CARICOM Leaders Continue To Deal With Regional Air Transportation

(CMC) – Caribbean Community (CARICOM) leaders have agreed on a new modern Multilateral Air Services Agreement (MASA) that will allow for a new framework within which air transportation will operate in the region, St Vincent and the Grenadines Prime Minister Dr Ralph Gonsalves has said.

He told the news conference marking the end of the 43rd CARICOM Summit here on Tuesday night, that countries, particularly those in the Eastern Caribbean, and even Trinidad and Tobago being severely affected by the loss of thousands of seats “because LIAT as it was is no longer before us.

“You did not realise it while COVID-19 (coronavirus) was on but after COVID has receded somewhat and people are travelling again we see the problems. So a discussion has taken place between the prime ministers of Antigua and Barbuda, Grenada, St Lucia, St Vincent and the Grenadines, Barbados and Guyana and I happen to know Prime Minister (Roosevelt) Skerrit of Dominica will be involved in this”.

Gonsalves said that given St Kitts-Nevis is in “an election cycle”  and was not represented at the summit that ended on Tuesday, “we have taken a decision between those countries …that we are going to address the issue of a regional air carrier of some kind, may well be the revival of LIAT in some form or the other, but we have to get a consultant in the area of aviation to put the framework together and some numbers as a matter of urgency for us to move on”.

He said while that is taking place, he has been given responsibility to “coordinate certain things to get that going and then we get the terms of reference in order for such an exercise and to have a further conversation at the leadership level”.

Gonsalves said that such a meeting could possibly take place in either St Vincent and the Grenadines or St Lucia sometime in the period between the 28 and the end of July…to advance this question in a very practical manner.

According to the communique issued following the summit, the regional leaders “considered the region’s need for a significantly enhanced transportation system that can bolster food security and deepen regional integration”

It said that they welcomed an update from the Prime Minister of Barbados Mia Mottley on advanced discussions with the United Arab Emirates regarding support for both a traditional ferry and fast ferry service for the region and noted that a related proposal from the Capital Abu Dhabi is being awaited.

“Heads of government requested the Caribbean Development Bank (CDB) to commence the proposed roadmap study on the factors needed for successfully establishing a fast ferry service for the transportation of agricultural produce – with an initial focus on trade between Guyana, Trinidad and Tobago, Grenada, and Barbados,” the communique said.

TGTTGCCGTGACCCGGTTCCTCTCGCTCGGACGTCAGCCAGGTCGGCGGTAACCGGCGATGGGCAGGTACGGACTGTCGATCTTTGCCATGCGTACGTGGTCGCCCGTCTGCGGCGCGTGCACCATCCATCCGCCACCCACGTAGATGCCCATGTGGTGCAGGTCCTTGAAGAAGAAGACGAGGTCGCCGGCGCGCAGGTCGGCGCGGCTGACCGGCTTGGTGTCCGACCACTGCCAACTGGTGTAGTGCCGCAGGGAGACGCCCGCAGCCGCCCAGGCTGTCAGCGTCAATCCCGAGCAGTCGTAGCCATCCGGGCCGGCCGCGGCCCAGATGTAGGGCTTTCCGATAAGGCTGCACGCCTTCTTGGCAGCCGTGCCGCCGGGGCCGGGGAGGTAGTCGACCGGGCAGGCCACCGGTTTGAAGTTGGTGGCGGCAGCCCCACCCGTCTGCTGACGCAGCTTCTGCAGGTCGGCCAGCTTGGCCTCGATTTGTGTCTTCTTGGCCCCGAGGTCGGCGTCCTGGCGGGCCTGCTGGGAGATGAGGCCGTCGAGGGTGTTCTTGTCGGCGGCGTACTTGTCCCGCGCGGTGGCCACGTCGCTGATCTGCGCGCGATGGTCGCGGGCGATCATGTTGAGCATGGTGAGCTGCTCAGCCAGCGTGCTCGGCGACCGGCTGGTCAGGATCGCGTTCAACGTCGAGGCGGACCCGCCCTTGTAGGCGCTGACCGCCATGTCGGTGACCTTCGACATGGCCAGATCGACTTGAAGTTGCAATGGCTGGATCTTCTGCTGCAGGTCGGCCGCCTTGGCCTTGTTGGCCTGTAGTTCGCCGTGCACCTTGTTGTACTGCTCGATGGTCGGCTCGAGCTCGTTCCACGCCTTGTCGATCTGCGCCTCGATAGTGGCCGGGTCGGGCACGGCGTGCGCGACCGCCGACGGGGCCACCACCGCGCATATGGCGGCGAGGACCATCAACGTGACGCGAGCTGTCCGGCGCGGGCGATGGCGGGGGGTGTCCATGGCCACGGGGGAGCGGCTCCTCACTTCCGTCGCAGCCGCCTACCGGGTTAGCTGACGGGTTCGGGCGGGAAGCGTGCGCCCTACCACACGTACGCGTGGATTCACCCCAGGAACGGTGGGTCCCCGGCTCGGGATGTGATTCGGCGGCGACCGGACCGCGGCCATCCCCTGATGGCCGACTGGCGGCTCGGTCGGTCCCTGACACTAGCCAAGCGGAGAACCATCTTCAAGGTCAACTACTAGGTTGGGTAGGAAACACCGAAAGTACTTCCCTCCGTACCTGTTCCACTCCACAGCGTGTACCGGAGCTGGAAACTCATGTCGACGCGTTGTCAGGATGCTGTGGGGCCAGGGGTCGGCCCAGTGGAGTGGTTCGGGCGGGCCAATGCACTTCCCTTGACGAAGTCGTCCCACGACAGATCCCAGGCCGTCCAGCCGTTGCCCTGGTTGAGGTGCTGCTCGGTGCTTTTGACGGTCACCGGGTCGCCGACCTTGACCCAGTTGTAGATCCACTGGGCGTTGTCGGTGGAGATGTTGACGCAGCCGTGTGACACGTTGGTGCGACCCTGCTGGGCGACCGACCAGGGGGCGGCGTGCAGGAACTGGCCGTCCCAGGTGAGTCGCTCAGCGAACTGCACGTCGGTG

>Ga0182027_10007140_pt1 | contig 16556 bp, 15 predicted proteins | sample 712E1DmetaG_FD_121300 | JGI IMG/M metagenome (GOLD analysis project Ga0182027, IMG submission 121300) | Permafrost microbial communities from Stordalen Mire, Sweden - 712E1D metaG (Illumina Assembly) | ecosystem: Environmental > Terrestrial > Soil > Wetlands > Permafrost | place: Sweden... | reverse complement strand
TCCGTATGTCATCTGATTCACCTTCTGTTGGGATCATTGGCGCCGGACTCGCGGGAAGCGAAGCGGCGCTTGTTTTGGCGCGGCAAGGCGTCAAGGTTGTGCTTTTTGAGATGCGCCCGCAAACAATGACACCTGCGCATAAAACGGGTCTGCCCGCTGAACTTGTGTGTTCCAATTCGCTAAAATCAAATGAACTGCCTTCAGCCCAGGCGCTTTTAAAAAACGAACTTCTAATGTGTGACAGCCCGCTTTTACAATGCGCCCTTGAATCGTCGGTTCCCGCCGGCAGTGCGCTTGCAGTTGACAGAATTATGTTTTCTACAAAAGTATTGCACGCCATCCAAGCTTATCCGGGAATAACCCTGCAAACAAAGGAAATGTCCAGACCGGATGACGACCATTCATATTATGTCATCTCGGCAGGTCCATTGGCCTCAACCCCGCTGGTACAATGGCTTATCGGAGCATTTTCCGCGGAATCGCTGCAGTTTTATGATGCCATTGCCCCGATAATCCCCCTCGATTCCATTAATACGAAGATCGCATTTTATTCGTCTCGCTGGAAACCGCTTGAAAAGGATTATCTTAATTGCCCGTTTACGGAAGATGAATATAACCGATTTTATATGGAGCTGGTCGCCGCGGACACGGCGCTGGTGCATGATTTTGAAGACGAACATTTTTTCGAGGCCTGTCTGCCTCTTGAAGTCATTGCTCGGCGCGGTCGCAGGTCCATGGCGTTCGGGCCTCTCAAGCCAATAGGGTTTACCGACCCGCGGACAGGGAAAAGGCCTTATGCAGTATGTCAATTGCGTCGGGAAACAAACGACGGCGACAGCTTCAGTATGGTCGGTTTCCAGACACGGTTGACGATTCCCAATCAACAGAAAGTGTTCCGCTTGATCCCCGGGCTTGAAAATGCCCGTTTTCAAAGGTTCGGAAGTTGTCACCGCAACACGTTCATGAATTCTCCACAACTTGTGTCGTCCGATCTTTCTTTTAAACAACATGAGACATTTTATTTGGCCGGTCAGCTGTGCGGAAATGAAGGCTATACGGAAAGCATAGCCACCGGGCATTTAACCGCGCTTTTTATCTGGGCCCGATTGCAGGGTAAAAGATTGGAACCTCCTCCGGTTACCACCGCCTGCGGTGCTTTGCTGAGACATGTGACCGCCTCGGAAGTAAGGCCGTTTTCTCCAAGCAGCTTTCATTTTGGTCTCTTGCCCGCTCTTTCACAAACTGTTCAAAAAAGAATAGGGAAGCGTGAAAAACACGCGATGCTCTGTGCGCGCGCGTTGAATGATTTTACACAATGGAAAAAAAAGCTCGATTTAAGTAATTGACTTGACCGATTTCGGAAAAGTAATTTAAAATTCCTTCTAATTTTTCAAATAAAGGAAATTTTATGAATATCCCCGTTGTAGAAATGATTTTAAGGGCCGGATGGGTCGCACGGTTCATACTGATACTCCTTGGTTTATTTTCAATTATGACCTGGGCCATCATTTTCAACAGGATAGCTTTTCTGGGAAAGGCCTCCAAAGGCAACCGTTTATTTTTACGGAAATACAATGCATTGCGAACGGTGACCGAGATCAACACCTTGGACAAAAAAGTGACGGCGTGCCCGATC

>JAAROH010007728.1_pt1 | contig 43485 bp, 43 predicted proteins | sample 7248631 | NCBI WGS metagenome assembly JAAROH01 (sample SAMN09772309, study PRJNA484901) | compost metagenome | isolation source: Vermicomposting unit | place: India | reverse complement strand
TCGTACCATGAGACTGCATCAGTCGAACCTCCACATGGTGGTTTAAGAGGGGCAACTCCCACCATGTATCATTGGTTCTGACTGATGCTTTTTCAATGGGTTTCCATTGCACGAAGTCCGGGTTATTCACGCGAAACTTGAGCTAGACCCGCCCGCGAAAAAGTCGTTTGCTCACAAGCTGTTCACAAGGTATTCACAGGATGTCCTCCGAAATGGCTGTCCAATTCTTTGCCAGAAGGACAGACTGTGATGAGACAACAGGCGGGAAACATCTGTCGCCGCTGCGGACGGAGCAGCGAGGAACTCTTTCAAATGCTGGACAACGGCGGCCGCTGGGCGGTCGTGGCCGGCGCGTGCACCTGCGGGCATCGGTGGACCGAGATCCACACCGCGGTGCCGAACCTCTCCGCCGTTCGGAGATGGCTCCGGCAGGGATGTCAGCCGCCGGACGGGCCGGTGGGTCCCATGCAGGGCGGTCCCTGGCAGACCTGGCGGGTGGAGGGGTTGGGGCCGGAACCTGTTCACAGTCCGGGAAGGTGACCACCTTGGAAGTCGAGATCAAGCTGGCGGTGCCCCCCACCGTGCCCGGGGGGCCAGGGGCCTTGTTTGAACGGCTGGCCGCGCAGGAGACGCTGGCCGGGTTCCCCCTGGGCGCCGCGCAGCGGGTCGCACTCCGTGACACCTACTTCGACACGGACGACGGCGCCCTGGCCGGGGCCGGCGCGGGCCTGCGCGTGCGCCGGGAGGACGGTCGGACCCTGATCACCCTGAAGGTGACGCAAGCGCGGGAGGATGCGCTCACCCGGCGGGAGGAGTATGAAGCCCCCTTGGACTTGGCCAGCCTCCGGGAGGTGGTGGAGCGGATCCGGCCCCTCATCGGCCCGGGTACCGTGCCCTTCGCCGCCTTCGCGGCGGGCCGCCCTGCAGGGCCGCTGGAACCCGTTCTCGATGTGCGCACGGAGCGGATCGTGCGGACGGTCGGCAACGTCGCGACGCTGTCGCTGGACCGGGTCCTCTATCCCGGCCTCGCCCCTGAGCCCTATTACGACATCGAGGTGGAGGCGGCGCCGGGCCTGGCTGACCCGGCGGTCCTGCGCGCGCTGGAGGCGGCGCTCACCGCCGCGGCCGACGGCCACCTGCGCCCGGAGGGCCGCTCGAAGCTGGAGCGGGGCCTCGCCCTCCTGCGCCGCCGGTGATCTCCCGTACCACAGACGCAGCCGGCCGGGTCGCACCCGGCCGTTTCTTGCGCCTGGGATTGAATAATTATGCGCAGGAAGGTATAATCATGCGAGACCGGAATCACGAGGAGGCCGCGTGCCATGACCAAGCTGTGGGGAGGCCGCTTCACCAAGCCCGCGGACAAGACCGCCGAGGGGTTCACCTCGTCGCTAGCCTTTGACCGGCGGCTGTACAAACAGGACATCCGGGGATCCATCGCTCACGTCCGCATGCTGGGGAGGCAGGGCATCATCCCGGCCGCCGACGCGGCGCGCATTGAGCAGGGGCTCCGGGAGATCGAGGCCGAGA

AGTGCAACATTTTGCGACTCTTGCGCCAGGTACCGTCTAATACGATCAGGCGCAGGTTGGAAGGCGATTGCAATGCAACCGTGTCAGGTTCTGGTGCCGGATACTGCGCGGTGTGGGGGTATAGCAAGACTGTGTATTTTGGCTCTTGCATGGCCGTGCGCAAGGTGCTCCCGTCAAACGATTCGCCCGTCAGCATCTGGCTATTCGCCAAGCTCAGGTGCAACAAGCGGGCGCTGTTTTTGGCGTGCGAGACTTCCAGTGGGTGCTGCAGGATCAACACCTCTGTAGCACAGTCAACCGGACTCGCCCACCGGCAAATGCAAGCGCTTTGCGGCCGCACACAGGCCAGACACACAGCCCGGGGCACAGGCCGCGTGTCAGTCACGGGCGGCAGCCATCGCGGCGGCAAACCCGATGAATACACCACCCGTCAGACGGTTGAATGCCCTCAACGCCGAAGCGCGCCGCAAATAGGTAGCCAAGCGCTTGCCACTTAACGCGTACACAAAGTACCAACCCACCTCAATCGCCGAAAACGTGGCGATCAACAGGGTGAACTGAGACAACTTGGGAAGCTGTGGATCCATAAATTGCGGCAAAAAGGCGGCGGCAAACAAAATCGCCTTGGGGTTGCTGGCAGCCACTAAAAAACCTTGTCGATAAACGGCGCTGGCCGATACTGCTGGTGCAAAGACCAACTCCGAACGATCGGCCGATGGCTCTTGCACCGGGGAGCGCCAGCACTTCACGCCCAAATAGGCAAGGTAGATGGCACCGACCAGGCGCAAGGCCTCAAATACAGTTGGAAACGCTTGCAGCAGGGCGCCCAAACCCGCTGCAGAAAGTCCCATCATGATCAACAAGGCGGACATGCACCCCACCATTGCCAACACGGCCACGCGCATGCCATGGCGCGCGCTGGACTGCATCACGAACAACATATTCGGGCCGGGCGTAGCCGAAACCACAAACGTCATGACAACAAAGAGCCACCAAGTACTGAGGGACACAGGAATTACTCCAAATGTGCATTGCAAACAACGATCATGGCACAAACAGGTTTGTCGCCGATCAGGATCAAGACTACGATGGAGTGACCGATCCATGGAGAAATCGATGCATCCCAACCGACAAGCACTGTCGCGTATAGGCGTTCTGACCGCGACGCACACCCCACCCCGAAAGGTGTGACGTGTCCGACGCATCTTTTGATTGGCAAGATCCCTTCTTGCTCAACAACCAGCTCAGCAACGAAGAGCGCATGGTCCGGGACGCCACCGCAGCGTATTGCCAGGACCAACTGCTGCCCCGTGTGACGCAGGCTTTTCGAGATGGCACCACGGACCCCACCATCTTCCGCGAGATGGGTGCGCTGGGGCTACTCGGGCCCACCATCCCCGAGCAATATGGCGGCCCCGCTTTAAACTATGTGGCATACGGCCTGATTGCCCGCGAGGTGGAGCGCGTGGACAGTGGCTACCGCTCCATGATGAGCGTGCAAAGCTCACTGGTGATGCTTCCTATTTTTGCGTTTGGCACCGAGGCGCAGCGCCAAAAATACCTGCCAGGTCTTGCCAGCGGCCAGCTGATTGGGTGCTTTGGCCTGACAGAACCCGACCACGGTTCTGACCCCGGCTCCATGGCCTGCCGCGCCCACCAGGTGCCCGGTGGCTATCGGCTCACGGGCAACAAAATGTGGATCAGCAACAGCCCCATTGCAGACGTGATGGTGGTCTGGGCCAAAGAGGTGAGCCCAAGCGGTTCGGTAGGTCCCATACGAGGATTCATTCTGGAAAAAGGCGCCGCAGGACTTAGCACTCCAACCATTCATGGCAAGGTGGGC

They also agreed to establish a Working Group to provide oversight of the project which will include representatives from the governments of Barbados, Grenada, Guyana and Trinidad and Tobago, as well as the CARICOM Secretariat, CARICOM Private Sector Organisation (CPSO), and the CDB.

Gonsalves told reporters that the meeting had also discussed “I would say broadly some residual issue from LIAT (1974) Limited that discussion is inconclusive matters in which we do not have any legal obligation but there may well be a moral obligation for us to address certain things …and we will seek to do so in a coordinated way”.

The airline is owned by the governments of Antigua and Barbuda, Barbados, Dominica and St Vincent and the Grenadines (SVG). Antigua and Barbuda Prime Minister Gaston Browne said previously that a decision had been taken that would allow Barbados and SVG to turn over their shares in LIAT to St John’s for one EC dollar (One EC dollar=US$0.37 cents).

Earlier this year, Prime Minister Browne appealed to Caribbean trade unions to re-think their positions regarding the latest offer made to laid-off workers of the airline.

The Antigua and Barbuda government said it was providing two million dollars “to meet partial satisfaction of the cash component of the compassionate pay-out” to former local employees of the regional airline.

Late last month, the Leeward Islands Airlines Pilots Association (LIALPA) said that terminated workers have been on the breadline since April 2020 and are in dire straits.

The pilots said they hoped the shareholder governments would emulate the “commendable responsible leadership” of St Lucia Prime Minister Phillip J. Pierre, who announced that his administration would be honouring the debt of the St Lucian workers of LIAT.